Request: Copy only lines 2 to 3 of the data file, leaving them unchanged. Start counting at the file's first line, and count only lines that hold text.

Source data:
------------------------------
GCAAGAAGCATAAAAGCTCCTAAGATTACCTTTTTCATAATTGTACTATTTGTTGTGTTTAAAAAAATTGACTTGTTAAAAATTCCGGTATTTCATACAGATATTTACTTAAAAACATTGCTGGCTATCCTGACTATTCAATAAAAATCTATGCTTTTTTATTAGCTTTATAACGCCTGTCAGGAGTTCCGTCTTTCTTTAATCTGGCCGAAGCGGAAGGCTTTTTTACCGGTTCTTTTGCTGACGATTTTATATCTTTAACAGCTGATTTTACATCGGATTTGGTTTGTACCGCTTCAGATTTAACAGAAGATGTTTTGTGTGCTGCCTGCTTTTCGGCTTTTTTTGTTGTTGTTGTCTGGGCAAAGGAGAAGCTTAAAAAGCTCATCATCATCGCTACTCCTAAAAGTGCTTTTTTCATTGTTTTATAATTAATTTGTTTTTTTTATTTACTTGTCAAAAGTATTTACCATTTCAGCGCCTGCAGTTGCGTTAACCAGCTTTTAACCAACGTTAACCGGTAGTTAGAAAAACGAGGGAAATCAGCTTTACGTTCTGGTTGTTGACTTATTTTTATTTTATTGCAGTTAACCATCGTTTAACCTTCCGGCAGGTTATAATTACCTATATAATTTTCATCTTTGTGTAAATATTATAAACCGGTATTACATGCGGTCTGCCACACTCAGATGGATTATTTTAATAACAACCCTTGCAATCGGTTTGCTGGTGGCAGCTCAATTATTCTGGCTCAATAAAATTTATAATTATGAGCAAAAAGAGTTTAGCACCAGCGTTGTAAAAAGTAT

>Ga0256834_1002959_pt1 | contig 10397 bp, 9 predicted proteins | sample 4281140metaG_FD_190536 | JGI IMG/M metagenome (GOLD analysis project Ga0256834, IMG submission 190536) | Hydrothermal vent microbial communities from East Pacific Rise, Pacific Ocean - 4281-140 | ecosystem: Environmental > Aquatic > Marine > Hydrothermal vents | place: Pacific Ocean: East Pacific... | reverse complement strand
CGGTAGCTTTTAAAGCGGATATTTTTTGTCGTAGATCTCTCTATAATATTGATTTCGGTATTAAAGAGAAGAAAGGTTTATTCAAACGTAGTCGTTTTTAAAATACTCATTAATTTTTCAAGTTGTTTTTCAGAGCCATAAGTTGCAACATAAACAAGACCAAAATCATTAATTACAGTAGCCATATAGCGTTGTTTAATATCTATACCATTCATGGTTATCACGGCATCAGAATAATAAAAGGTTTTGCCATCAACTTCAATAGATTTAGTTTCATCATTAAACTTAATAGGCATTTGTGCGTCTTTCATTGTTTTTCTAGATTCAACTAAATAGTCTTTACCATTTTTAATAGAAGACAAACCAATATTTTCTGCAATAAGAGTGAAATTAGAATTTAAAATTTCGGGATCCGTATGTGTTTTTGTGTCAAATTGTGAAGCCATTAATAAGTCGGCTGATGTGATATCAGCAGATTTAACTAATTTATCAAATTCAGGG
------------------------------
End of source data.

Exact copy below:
>Ga0256834_1002959_pt1 | contig 10397 bp, 9 predicted proteins | sample 4281140metaG_FD_190536 | JGI IMG/M metagenome (GOLD analysis project Ga0256834, IMG submission 190536) | Hydrothermal vent microbial communities from East Pacific Rise, Pacific Ocean - 4281-140 | ecosystem: Environmental > Aquatic > Marine > Hydrothermal vents | place: Pacific Ocean: East Pacific... | reverse complement strand
CGGTAGCTTTTAAAGCGGATATTTTTTGTCGTAGATCTCTCTATAATATTGATTTCGGTATTAAAGAGAAGAAAGGTTTATTCAAACGTAGTCGTTTTTAAAATACTCATTAATTTTTCAAGTTGTTTTTCAGAGCCATAAGTTGCAACATAAACAAGACCAAAATCATTAATTACAGTAGCCATATAGCGTTGTTTAATATCTATACCATTCATGGTTATCACGGCATCAGAATAATAAAAGGTTTTGCCATCAACTTCAATAGATTTAGTTTCATCATTAAACTTAATAGGCATTTGTGCGTCTTTCATTGTTTTTCTAGATTCAACTAAATAGTCTTTACCATTTTTAATAGAAGACAAACCAATATTTTCTGCAATAAGAGTGAAATTAGAATTTAAAATTTCGGGATCCGTATGTGTTTTTGTGTCAAATTGTGAAGCCATTAATAAGTCGGCTGATGTGATATCAGCAGATTTAACTAATTTATCAAATTCAGGG